The Great Game The Struggle for Empire in Central Asia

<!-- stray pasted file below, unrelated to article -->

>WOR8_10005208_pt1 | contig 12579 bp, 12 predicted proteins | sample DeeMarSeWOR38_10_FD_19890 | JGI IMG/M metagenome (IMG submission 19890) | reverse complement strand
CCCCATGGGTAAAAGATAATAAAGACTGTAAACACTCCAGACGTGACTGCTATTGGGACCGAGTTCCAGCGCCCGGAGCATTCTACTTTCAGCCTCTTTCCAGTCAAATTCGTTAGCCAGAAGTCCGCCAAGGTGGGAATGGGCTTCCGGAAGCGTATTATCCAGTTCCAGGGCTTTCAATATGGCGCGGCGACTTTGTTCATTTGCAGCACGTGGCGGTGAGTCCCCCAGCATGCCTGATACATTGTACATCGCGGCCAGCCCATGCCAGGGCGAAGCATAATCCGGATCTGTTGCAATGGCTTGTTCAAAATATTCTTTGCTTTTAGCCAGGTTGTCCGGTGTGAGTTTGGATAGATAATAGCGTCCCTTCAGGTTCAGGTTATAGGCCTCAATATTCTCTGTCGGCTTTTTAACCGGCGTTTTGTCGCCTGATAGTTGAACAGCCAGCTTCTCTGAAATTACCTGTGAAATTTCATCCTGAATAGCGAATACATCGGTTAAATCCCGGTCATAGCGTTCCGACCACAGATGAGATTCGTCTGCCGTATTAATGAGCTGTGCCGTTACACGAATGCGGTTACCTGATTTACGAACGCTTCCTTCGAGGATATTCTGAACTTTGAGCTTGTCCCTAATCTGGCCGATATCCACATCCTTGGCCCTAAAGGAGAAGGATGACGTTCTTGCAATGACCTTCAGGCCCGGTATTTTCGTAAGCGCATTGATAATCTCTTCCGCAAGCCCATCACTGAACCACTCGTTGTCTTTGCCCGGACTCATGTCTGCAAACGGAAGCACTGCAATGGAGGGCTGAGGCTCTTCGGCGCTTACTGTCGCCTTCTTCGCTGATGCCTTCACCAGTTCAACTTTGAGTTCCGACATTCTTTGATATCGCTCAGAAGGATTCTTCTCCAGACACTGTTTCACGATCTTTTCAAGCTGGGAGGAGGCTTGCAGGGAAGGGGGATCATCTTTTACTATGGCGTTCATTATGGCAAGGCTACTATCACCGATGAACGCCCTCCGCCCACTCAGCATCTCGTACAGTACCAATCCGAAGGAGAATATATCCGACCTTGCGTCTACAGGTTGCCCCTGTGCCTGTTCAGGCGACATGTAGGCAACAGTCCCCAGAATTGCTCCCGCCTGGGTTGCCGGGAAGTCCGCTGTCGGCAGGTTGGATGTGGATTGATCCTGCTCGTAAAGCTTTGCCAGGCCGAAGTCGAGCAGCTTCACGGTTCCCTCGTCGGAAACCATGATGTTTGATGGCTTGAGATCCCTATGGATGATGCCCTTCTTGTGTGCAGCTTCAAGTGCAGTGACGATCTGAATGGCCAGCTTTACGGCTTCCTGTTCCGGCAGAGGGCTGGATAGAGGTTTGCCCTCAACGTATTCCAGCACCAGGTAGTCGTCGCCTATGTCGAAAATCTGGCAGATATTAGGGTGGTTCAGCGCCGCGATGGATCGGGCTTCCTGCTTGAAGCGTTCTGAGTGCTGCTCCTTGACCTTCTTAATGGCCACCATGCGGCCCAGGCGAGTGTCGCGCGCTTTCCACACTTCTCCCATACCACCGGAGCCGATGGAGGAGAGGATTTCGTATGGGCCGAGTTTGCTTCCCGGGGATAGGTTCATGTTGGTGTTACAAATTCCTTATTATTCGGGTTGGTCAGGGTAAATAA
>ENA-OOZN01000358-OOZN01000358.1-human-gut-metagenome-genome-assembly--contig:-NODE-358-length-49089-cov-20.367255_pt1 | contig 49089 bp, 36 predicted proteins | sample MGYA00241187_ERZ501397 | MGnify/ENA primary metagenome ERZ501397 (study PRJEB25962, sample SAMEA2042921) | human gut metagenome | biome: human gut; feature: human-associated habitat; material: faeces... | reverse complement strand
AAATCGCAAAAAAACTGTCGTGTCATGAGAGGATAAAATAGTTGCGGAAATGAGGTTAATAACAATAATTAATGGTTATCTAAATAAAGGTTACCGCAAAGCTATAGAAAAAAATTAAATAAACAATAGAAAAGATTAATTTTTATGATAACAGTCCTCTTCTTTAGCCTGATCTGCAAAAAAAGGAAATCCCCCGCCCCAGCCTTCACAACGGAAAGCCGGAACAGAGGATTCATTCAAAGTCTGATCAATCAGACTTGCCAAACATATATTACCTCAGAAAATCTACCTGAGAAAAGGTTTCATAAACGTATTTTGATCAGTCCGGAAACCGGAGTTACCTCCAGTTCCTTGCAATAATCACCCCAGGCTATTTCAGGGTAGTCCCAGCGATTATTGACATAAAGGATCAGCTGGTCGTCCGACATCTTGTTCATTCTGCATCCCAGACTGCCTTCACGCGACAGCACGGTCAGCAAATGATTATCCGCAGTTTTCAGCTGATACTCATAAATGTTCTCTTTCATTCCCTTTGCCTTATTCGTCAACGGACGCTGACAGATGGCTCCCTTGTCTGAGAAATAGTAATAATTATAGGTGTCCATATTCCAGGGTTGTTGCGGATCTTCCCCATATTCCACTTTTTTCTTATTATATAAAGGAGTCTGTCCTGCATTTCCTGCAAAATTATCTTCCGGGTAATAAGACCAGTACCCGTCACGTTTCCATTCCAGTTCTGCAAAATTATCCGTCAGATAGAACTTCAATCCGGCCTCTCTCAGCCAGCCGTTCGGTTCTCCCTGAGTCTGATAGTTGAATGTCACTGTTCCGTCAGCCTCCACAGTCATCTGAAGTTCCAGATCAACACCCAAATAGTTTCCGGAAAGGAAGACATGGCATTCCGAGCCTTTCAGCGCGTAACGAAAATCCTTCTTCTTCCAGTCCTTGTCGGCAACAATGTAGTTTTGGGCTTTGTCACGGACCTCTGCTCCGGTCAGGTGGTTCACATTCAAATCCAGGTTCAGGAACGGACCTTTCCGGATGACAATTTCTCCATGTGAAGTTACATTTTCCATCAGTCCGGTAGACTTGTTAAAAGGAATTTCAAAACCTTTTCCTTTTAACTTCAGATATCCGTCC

read ✓ PDF, eBook or Kindle ePUB Í Peter Hopkirk The Great Game The Struggle for Empire in Central Asia free read ☆ 106 Peter Hopkirk Í 6 characters For nearly a century the two most powerful nations on earth Victorian Britain and Tsarist Russia fought a secret war in the lonely pas. In 1236 Mongol horsemen swept westward through Russia tying serfs to the Tartar yoke The Golden Horde would exact tribute until Ivan the Terrible defeated the khanates of Kazan and Astrakhan in the mid 1500 s opening the way for expansion east through Siberia Peter the Great turned his gaze south through the Caucasus and Caspian towards Persia yet was thwarted by Nader Shah in 1735 In 1757 the British began major territorial gains in India The aspirations and apprehensions of these rival European empires became the Great Game played out in Central Asia during the 1800 sIn the late 18th century the British were concerned with Catherine the Great s expansion into Crimea but distracted by the rise of Napoleon The Russian defeat of the French in 1812 helped to end one concern but created another Threat of a Russian attack on India via Turkey and Tehran obsessed the British and a cold war Russophobia took hold Tsar Alexander I sent envoys to Khiva present day Uzbekistan to make allies and secure forward positions British probed passes of Afghanistan seeking similar advantage in Bukhara a neighboring kingdom on the Silk RoadA Russian treaty with the Ottoman Empire to control the Dardenelles Straight stoked paranoia in the 1830 s British intrigue in Kabul precipitated the disastrous Anglo Afghan War of the 1840 s The 1850 s Crimean War strained Russian relations with Britain The 1860 s US civil war raised Russian interests in Central Asian cotton and Tashkent was taken Soon Samarkand fell Spies like Frederick Burnaby rode to Khiva in the 1870 s Britain controlled the Suez Canal in the 1880 s while Russia layed rails in Central Asia Russians invaded Afghanistan in the 1890 s as did the British in early 1900 s TibetAuthor Peter Hopkirk culls from many period accounts He tells the stories of adventurers spies secret agents and provocateurs Geographical survey was a priority as much was unknown about the region Henry Pottinger in Muslim disuise explored from Baluchistan to Isfahan in 1810 He later played a leading role in the Opium War Treaty of Nanking and founding of Hong Kong Alexander Burnes who made an overland reconnaissance in 1831 traced the Indus River crossed the Khyber Pass to Kabul and became famous during his lifetime for the book Travels Into Bukhara Hopkirk was a late 20th century British writer perhaps best known for this work He began as a journalist on risky assignments in Africa and the Mideast Widely traveled he was a collector of Victorian books on the subjects he covered All of his works were about Central and South Asia covering eclectic topics such as archaeology in Xinjiang Bolshevik subversion in India and Kipling s sources of inspiration for Kim The history is anglocentric but takes a reasonable view towards other players The writing is unpretentious and clear if somewhat oversimplified and given to cliche at times A lingua de fora until Ivan the Terrible defeated the khanates of Kazan and Astrakhan in the mid 1500 s opening the way for expansion east through Siberia Peter the Great turned his gaze south through the Caucasus and Caspian towards Persia yet was thwarted by Nader Shah in 1735 In 1757 the British began major territorial gains in India The aspirations and apprehensions of these rival European empires became the Great Game played out in Central Asia during the 1800 sIn the late 18th century the British were concerned with Catherine the Great s expansion into Crimea but distracted by the rise of Napoleon The Russian defeat of the French in 1812 helped to end one concern but created another Threat of a Russian attack on India via Turkey and Tehran obsessed the British and a cold war Russophobia took hold Tsar Alexander I sent envoys to Khiva present day Uzbekistan to make allies and secure forward positions British probed passes of Afghanistan seeking similar advantage in Bukhara a neighboring kingdom on the Silk RoadA Russian treaty with the Ottoman Empire to control the Dardenelles Straight stoked paranoia in the 1830 s British intrigue in Kabul precipitated the disastrous Anglo Afghan War of the 1840 s The 1850 s Crimean War strained Russian relations with Britain The 1860 s US civil war raised Russian interests in Central Asian cotton and Tashkent was taken Soon Samarkand fell Spies like Frederick Burnaby rode to Khiva in the 1870 s Britain controlled the Suez Canal in the 1880 s while Russia layed rails in Central Asia Russians invaded Afghanistan in the 1890 s as did the British in early 1900 s TibetAuthor Peter Hopkirk culls from many period accounts He tells the stories of adventurers spies secret agents and provocateurs Geographical survey was a priority as much was Govinda The Aryavarta Chronicles #1 unknown about the region Henry Pottinger in Muslim disuise explored from Baluchistan to Isfahan in 1810 He later played a leading role in the Opium War Treaty of Nanking and founding of Hong Kong Alexander Burnes who made an overland reconnaissance in 1831 traced the Indus River crossed the Khyber Pass to Kabul and became famous during his lifetime for the book Travels Into Bukhara Hopkirk was a late 20th century British writer perhaps best known for this work He began as a journalist on risky assignments in Africa and the Mideast Widely traveled he was a collector of Victorian books on the subjects he covered All of his works were about Central and South Asia covering eclectic topics such as archaeology in Xinjiang Bolshevik subversion in India and Kipling s sources of inspiration for Kim The history is anglocentric but takes a reasonable view towards other players The writing is La belle au bois dormant unpretentious and clear if somewhat oversimplified and given to cliche at times